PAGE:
The rippling grass, the nodding grain,
Such growths as English meadows yield
To scanty sun and frequent rain.

But when the fiery days were done,
And Autumn brought his purple haze,
Then, kindling in the slanted sun,
The hillsides gleamed with golden maize…

See how the softening Mother’s breast
Warms to her children’s patient wiles, –
Her lips by loving Labor pressed
Break in a thousand dimpling smiles.

From when the flushing bud of June
Dawns with its first auroral hue,
Till shines the rounded harvest-moon,
And velvet dahlias drink the dew.

From The Oliver Wendell Holmes Yearbook,September, The Thomas Wentworth Higginson Author Collection, The Cambridge Room.

From the Oliver Wendell Holmes Yearbook: April

Oliver Wendell Homes in his library, May 1893


The sunbeams, lost for half a year,
Slant through my pane their morning rays;
For dry northwesters cold and clear,
The east blows in its thin blue haze.

And first the snowdrop’s bells are seen,
Then close against the sheltering wall
The tulips horn of dusky green,
The peony’s dark unfolding ball.

The golden-chaliced crocus burns;
The long narcissus-blades appear;
The cone-beaked hyacinth returns
To light her blue-flamed chandelier.

The willow’s whistling lashes, wrung
By the wild winds of gusty March,
With sallow leaflets lightly strung,
Are swaying by the tufted larch.

The elms have robed their slender spray
With full-blown flower and embryo leaf;
Wide o’er the clasping arch of day
Soars like a cloud their hoary chief.
The spring has come.

From The Oliver Wendell Holmes Yearbook, April, The Thomas Wentworth Higginson Author Collection, The Cambridge Room.

From the Oliver Wendell Holmes Yearbook: November

Oliver Wendell Homes in his library, May 1893

As through the forest, disarrayed
By chill November, late I strayed,
A lonely minstrel of the wood
Was singing to the solitude :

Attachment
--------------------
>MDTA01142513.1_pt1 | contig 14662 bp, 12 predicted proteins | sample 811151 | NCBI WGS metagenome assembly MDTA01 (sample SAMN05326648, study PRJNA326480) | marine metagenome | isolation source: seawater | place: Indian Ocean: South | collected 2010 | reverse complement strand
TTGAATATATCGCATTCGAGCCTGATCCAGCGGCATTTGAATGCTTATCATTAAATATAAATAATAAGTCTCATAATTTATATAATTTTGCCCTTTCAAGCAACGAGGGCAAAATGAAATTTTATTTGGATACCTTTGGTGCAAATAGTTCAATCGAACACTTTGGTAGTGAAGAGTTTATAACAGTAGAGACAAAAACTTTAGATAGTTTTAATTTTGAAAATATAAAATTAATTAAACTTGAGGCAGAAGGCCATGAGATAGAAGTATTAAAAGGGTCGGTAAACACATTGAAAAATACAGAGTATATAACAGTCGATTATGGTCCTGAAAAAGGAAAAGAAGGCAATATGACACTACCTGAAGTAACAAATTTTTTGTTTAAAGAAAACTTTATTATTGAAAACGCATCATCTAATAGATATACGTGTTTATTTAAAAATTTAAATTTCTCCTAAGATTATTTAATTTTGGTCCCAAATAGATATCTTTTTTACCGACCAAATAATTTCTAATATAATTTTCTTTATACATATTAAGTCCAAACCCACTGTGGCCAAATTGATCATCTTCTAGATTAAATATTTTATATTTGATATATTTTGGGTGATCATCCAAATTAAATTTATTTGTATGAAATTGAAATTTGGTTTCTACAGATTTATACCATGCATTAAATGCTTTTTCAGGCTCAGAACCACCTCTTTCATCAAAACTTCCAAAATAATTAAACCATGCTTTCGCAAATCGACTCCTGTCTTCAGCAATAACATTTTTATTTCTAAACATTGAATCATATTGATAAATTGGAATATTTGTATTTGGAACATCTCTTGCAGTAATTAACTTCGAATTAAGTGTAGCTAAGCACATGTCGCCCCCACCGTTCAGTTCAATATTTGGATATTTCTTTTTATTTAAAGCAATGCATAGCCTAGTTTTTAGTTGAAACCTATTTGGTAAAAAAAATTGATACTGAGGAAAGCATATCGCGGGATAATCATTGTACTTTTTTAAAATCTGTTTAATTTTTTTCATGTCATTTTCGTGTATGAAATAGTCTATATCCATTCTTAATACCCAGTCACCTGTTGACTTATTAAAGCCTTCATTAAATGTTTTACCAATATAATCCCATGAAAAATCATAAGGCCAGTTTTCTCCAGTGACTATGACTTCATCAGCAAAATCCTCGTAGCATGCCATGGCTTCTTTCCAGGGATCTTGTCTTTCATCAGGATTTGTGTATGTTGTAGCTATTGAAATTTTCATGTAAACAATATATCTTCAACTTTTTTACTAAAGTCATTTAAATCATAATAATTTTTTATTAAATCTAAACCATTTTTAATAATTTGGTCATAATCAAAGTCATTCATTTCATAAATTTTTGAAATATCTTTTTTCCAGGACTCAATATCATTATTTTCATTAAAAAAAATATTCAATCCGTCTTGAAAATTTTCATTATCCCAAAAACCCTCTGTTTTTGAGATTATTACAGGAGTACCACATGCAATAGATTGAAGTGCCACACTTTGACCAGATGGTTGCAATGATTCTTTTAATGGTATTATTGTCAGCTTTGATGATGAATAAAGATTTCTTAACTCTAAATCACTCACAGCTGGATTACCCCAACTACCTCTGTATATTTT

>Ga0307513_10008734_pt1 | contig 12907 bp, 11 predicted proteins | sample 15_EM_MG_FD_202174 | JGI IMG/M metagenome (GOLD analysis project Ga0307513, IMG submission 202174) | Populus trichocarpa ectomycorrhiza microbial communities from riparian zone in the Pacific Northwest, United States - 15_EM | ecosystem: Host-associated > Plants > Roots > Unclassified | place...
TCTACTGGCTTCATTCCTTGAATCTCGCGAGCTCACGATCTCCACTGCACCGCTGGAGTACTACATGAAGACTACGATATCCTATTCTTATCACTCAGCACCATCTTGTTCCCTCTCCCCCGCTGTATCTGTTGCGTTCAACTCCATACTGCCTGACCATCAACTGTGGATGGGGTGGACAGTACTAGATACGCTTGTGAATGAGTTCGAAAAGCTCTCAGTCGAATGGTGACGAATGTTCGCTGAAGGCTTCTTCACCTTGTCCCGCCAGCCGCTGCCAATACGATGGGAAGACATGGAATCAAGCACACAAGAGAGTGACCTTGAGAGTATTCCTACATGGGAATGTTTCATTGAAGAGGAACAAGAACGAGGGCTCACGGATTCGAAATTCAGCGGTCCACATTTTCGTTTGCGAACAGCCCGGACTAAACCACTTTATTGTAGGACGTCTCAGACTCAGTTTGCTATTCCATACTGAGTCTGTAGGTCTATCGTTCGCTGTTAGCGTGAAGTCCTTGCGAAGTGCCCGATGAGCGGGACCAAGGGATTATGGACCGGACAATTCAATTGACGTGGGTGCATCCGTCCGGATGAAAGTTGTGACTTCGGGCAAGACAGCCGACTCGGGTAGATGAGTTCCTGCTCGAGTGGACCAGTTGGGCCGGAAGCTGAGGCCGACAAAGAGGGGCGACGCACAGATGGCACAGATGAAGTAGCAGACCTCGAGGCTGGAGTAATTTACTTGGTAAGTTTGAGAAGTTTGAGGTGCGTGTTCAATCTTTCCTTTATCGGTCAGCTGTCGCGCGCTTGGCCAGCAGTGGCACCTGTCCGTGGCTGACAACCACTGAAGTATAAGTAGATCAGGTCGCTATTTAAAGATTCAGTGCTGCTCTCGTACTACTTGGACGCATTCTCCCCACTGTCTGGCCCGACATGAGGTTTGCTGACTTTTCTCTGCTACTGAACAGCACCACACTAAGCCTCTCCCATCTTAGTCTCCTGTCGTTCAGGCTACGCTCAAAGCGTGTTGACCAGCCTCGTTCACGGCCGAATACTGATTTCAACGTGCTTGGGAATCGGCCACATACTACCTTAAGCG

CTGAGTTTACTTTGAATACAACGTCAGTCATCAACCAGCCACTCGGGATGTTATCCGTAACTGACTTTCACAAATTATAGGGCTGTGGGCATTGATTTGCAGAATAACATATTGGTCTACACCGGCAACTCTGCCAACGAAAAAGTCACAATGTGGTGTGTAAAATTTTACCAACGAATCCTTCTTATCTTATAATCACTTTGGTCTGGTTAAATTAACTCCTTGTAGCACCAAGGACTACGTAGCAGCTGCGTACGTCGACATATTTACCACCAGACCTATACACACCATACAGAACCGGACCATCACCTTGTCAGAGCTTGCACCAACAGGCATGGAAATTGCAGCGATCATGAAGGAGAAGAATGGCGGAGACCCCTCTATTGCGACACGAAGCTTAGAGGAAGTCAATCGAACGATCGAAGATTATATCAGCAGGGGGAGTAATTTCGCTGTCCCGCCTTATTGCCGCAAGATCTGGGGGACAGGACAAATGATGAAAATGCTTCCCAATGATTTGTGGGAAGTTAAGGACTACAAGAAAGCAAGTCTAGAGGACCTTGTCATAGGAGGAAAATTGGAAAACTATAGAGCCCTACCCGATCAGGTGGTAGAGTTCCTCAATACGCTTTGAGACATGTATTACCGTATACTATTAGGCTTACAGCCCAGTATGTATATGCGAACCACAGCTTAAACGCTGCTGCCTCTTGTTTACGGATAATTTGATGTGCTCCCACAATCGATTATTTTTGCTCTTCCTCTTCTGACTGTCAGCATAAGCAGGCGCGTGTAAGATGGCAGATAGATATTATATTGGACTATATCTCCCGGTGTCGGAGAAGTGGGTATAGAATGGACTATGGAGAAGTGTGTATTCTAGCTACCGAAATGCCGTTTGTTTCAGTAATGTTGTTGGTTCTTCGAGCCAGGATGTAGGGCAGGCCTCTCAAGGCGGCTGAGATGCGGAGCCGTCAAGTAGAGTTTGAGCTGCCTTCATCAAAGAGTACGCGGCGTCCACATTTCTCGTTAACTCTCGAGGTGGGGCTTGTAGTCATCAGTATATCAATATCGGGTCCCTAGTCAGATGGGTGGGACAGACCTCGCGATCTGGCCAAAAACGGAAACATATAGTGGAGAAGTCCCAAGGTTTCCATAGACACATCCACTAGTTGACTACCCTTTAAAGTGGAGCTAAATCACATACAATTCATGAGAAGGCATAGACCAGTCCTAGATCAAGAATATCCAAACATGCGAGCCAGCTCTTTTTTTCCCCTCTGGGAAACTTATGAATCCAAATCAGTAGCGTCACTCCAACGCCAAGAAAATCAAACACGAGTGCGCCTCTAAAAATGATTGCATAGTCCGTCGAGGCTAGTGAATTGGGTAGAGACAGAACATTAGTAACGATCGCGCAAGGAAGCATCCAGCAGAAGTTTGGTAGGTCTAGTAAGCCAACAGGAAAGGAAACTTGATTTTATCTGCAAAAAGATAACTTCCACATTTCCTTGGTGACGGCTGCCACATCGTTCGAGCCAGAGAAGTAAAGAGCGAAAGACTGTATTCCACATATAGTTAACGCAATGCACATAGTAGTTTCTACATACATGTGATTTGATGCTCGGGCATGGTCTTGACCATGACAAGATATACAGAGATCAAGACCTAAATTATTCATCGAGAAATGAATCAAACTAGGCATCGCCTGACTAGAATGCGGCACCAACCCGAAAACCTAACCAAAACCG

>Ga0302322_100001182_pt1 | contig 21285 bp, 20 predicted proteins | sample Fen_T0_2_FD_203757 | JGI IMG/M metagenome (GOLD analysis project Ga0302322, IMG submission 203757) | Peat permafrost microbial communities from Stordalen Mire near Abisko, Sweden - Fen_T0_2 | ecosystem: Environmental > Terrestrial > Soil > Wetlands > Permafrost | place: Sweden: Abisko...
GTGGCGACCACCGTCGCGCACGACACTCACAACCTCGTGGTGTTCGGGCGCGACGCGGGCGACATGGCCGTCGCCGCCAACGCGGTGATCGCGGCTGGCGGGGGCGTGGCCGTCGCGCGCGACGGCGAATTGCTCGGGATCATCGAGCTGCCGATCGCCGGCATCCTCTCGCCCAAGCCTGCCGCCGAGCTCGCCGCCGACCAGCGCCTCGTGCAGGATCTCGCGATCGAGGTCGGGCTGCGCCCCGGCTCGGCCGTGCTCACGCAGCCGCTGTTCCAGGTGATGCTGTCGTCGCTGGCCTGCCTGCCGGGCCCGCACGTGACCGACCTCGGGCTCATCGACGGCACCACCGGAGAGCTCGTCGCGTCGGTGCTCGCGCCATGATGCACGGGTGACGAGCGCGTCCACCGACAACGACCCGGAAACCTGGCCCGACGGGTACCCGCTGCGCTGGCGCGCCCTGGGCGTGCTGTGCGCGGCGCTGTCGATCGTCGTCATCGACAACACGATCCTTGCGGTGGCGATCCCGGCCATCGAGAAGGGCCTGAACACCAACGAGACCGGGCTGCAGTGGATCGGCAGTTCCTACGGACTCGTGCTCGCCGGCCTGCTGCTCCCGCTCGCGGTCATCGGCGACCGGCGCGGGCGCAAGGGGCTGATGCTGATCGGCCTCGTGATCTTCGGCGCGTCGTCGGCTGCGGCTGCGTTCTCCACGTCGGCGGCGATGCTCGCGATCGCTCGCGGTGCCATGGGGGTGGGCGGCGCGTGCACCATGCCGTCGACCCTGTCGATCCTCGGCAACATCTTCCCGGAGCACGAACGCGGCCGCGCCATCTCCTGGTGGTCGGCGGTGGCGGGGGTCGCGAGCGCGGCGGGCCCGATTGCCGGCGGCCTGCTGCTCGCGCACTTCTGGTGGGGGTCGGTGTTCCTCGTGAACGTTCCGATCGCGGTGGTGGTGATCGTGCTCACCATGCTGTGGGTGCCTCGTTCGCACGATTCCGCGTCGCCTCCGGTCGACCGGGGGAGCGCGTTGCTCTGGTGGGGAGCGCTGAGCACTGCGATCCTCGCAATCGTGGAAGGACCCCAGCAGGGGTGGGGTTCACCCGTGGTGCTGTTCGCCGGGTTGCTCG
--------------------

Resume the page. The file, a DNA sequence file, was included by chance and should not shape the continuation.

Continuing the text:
I loved thy music, thus I said,
When o’er thy perch the leaves were spread ;
Sweet was thy song, but sweeter now
Thy carol on the leafless bough.
Sing, little bird ! thy note shall cheer
The sadness of the dying year….

The summer’s throbbing chant is done
And mut ethe choral antiphon ;
The birds have left the shivering pines
To flit among the trellised vines,
Or fan the air with scented plumes
Amid the love-sick orange-blooms,
And thou art here along, – alone,-
Sing, little bird ! the rest have flown….

Fast, fast the lengthening shadows creep,
The songless fowls half asleep,
The air grows chill, the setting sun
May leave thee ere thy song is done,
The pulse that arms thy breast grow cold,
Thy secret die with thee, untold :
The lingering sunset still is bright, –
Sing, little bird ! ‘t will soon be night.

From The Oliver Wendell Holmes Yearbook, An Old-Year Song, published in 1984.
The Thomas Wentworth Higginson Author Collection, The Cambridge Room.

From the Oliver Wendell Holmes Yearbook: October

Oliver Wendell Homes in his library, May 1893

“October, the extravagant sister, has ordered an immense amount of the most gorgeous forest tapestry for her grand reception…Two autumnal wonders have been much written about, and never yet reached, – the change of the forest leaves and Indian summer.”  Oliver Wendell Holmes, The Seasons.

From The Oliver Wendell Holmes Yearbook, October 1, The Thomas Wentworth Higginson Author Collection, The Cambridge Room.